The Post’s Un-Endorsement of Cory Gardner Isn’t Good Enough

The Post’s Un-Endorsement of Cory Gardner Isn’t Good Enough
Brandon Marshall

For a newspaper editorial board to speak with a single, continuous voice through the years is, of course, an affectation. No one from the Denver Post editorial board that endorsed Cory Gardner’s 2014 campaign for U.S. Senate remains at the paper today; its current editorial-page editor, Megan Schrader, was still a reporter at the Colorado Springs Gazette at the time.

But Schrader and her fellow members of the editorial board sought to maintain the illusion when they rescinded its Gardner endorsement yesterday, March 14, writing that “we see now that was a mistake” and “[we] regret giving him our support in a close race against Mark Udall.” That matters, because if the Post really wants to atone for its institutional error, it should offer its readers a full and thorough accounting of how that error was made — and the editorial published Thursday doesn’t come close to doing that.

The Post’s un-endorsement spread like wildfire through local political circles, and since Colorado’s 2020 Senate race is among the most closely watched in the country, the national media has noticed, too. The reversal was prompted, at long last, by Gardner’s refusal to back a congressional measure of disapproval against President Donald Trump’s declaration of a national emergency to appropriate funds for a border wall.

“Trump’s declaration is an abuse of his power,” the Post wrote. “Put simply this is a constitutional crisis and one of Colorado’s two senators has failed the test.”

The paper’s decision to endorse Gardner in 2014 was already notorious, especially among Colorado Democrats; it was a major coup for the upstart Republican congressman, lending him an aura of moderate credibility in an increasingly Democratic-leaning state. While it’s impossible to know for sure whether the Post’s support made a difference, political science research suggests that major newspaper endorsements can swing election results by between 2 and 5 percentage points. Gardner’s eventual margin over Udall was just 1.9 percent.

Crucially, as control of the Senate — and the all-important power to confirm judicial nominees, including Supreme Court justices — hung in the balance during the 2014 election, the Post’s endorsement became the target of national ridicule. The New Republic called it “baffling.” Salon called it “asinine.” Veteran political writer Charles Pierce called it “the most singularly box-of-rocks dumb rationale I ever read in my life.”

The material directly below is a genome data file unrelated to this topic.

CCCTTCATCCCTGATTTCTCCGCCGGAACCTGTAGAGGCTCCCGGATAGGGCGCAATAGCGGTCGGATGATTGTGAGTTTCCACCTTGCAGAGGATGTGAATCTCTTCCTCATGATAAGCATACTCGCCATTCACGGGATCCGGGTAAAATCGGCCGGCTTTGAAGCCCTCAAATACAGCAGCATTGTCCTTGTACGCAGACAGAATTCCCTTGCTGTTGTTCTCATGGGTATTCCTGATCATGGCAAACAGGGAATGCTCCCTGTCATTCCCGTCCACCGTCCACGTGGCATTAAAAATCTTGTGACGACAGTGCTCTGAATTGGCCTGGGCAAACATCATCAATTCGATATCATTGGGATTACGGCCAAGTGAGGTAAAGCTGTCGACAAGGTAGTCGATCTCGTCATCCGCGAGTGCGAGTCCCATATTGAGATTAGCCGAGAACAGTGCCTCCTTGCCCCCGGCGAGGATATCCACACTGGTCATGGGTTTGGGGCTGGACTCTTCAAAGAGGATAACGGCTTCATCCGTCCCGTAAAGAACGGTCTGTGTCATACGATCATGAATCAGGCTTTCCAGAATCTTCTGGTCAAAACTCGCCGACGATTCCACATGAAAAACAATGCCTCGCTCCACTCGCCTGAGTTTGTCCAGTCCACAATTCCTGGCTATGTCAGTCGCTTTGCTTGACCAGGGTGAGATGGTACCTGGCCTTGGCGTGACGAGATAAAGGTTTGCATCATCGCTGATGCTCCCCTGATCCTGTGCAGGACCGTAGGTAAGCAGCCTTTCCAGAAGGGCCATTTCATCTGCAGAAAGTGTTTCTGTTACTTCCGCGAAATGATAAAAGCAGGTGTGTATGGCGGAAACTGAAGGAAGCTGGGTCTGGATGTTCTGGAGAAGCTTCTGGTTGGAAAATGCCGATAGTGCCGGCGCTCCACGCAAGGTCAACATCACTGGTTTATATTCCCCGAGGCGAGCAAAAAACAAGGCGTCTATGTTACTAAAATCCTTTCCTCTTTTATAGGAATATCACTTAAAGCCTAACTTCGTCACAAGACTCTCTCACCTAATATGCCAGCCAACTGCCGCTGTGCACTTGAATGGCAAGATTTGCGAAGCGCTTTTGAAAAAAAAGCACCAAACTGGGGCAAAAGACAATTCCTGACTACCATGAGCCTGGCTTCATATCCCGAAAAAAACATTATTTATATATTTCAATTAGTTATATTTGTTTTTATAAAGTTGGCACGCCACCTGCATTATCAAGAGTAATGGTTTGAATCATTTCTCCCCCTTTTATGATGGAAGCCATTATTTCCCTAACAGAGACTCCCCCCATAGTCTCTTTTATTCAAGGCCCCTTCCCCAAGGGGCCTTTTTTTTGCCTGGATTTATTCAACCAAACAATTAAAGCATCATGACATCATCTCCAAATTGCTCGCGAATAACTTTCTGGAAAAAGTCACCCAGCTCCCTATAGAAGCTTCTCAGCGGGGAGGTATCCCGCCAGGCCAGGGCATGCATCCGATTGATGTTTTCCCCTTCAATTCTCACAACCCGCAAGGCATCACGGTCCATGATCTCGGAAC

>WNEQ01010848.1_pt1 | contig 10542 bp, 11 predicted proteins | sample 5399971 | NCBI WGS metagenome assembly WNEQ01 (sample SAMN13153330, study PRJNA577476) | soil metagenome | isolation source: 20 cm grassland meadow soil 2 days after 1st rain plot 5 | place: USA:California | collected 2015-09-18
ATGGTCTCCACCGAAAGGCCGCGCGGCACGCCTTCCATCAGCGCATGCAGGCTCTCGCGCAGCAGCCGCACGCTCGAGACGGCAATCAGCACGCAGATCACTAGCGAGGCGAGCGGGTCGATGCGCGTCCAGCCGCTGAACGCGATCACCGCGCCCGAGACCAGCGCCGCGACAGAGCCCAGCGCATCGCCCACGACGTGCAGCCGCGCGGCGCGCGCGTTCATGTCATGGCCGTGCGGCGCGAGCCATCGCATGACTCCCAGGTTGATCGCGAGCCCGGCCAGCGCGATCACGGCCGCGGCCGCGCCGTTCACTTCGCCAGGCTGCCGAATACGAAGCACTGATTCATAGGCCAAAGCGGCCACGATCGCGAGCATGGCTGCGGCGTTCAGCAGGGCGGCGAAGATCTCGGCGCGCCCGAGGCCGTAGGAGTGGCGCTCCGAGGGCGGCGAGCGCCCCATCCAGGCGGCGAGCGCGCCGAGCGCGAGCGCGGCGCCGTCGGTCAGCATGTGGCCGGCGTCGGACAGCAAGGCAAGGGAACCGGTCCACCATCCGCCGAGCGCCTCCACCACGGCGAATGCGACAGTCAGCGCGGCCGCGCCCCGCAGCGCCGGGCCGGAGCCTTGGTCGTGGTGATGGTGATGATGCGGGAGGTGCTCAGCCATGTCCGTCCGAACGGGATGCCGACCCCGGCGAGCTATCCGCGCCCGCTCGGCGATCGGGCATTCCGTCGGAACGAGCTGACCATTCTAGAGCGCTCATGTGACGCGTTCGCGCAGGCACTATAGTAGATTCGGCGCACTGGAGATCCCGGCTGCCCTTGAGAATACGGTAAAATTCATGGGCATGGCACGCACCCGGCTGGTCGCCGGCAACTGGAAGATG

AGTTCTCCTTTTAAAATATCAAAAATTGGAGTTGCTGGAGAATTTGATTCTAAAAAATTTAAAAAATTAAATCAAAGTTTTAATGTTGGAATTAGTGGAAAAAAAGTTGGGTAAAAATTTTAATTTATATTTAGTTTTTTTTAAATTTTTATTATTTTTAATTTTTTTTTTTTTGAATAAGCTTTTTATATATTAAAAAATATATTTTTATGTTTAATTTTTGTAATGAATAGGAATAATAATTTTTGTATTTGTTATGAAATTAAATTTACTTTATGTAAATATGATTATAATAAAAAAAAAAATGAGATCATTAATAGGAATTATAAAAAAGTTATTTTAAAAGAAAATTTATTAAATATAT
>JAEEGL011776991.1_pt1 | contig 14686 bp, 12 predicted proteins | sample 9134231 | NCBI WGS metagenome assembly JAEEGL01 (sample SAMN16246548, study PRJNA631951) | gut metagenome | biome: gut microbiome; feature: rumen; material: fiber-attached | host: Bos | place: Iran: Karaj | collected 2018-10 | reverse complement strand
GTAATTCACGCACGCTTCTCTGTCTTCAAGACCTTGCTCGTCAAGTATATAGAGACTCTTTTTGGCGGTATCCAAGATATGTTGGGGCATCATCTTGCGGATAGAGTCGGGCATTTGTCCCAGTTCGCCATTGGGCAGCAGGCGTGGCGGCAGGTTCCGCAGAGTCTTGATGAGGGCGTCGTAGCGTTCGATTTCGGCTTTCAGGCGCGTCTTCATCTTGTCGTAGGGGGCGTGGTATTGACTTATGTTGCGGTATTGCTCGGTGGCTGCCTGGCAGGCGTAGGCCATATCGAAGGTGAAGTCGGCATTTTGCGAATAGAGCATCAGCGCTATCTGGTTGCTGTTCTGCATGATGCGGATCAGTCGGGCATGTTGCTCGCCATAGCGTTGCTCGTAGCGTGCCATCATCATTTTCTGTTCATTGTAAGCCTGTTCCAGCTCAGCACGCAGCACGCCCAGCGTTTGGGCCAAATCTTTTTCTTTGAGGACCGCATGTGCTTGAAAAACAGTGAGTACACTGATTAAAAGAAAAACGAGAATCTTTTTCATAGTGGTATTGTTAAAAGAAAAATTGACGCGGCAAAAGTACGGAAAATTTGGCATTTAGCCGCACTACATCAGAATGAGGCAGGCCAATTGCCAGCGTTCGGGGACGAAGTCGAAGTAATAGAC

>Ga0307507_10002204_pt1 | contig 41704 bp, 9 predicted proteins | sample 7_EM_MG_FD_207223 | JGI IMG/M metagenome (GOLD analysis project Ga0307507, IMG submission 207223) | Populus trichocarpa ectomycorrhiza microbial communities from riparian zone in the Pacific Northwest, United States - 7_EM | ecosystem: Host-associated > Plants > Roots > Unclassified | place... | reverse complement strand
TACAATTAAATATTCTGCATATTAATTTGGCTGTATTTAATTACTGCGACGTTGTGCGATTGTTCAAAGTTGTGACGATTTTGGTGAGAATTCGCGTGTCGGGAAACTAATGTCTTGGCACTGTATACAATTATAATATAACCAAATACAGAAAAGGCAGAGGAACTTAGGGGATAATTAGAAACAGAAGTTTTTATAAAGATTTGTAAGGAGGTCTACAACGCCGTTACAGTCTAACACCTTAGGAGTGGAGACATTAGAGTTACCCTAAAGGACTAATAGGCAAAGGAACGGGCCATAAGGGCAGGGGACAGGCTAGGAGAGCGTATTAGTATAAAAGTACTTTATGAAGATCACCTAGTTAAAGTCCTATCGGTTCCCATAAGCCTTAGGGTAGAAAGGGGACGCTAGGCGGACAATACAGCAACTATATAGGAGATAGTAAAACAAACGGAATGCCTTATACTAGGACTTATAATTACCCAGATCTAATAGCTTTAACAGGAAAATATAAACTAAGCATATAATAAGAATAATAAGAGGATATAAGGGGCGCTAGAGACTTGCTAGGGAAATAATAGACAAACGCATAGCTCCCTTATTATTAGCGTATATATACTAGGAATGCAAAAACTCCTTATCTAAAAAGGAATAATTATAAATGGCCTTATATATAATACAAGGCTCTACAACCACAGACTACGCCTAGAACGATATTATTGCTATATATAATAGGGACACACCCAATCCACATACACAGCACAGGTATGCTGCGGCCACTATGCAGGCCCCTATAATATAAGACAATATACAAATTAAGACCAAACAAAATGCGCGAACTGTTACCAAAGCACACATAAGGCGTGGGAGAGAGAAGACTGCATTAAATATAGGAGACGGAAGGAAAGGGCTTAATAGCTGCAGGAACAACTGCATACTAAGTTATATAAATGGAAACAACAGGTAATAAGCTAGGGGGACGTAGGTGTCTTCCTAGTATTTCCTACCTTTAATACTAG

That’s why it’s not enough to say: Cory Gardner isn’t who we thought he was. Plenty of people spent all of 2014 telling voters exactly who Gardner was, exactly why his moderate makeover was fraudulent, and exactly what the consequences of his election could be. And the Post dismissed and belittled them.

“Contrary to Udall’s tedious refrain,” the Post sneered in its endorsement, “Gardner’s election would pose no threat to abortion rights.” Conservatives attacked Udall for his focus on women’s health and reproductive rights, dubbing him “Mark Uterus,” and even some mainstream reporters indulged the smear.

In the ensuing five years, Gardner and his fellow Republicans in the Senate blocked a Democratic president's Supreme Court nominee in an unprecedented act of obstruction. They triumphantly replaced longtime swing vote Anthony Kennedy with conservative hardliner Brett Kavanaugh, and now at least twenty major cases involving reproductive rights are making their way through the judicial system to the Supreme Court, the Washington Post reported last month.

It’s easy to say you made a mistake. It’s harder to reflect on the mistake, offer true accountability for how the mistake was made, and explain what you plan to do differently so that similar mistakes won't be made in the future. The Post was fooled, it says, by a fresh-faced Republican who said many of the right things but ultimately voted in lockstep with a right-wing agenda. What lessons will it apply going forward, to make sure it doesn't get fooled again next time? Again, Schrader and the rest of the paper's current editorial board weren't actually the ones responsible for the 2014 endorsement; but since they've made the decision to take responsibility for it anyway, they should do it right.

They could start by acknowledging a simple truth: The GOP is Trump's party, and anti-Trump Republicans, despite their omnipresence in the media, are a tiny, irrelevant group. In a poll conducted last month, 90 percent of Colorado Republicans say they approved of how Trump has done his job; in page after page of responses collected by Louisville-based Magellan Strategies, they offer enthusiastic praise of the president amid racist screeds about "illegals" and "globalists." There's no great mystery as to why Gardner has closely aligned himself with his party's beloved figurehead as he heads toward the 2020 election. He's a Republican, and Republicans love Trump.

Will the Post's editorial board remember all of this in October 2020, after Gardner has spent the summer rehabbing his moderate image and strategically distancing himself from Trump? Will it cast a more skeptical eye on smooth-talking GOP challengers to Representative Jason Crow or Governor Jared Polis in 2022? Only future editorials and endorsements will prove whether or not the Post learned from its self-admitted mistake. And much of the rest of Thursday's Dear John letter to Gardner, in which the board writes that it was "surprised" by his vote, which it calls "completely inconsistent with every stance he has taken on Trump’s presidency" — suggests it hasn't learned anything at all.
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Chase Woodruff is a staff writer at Westword interested in climate change, the environment and money in politics.
Contact: Chase Woodruff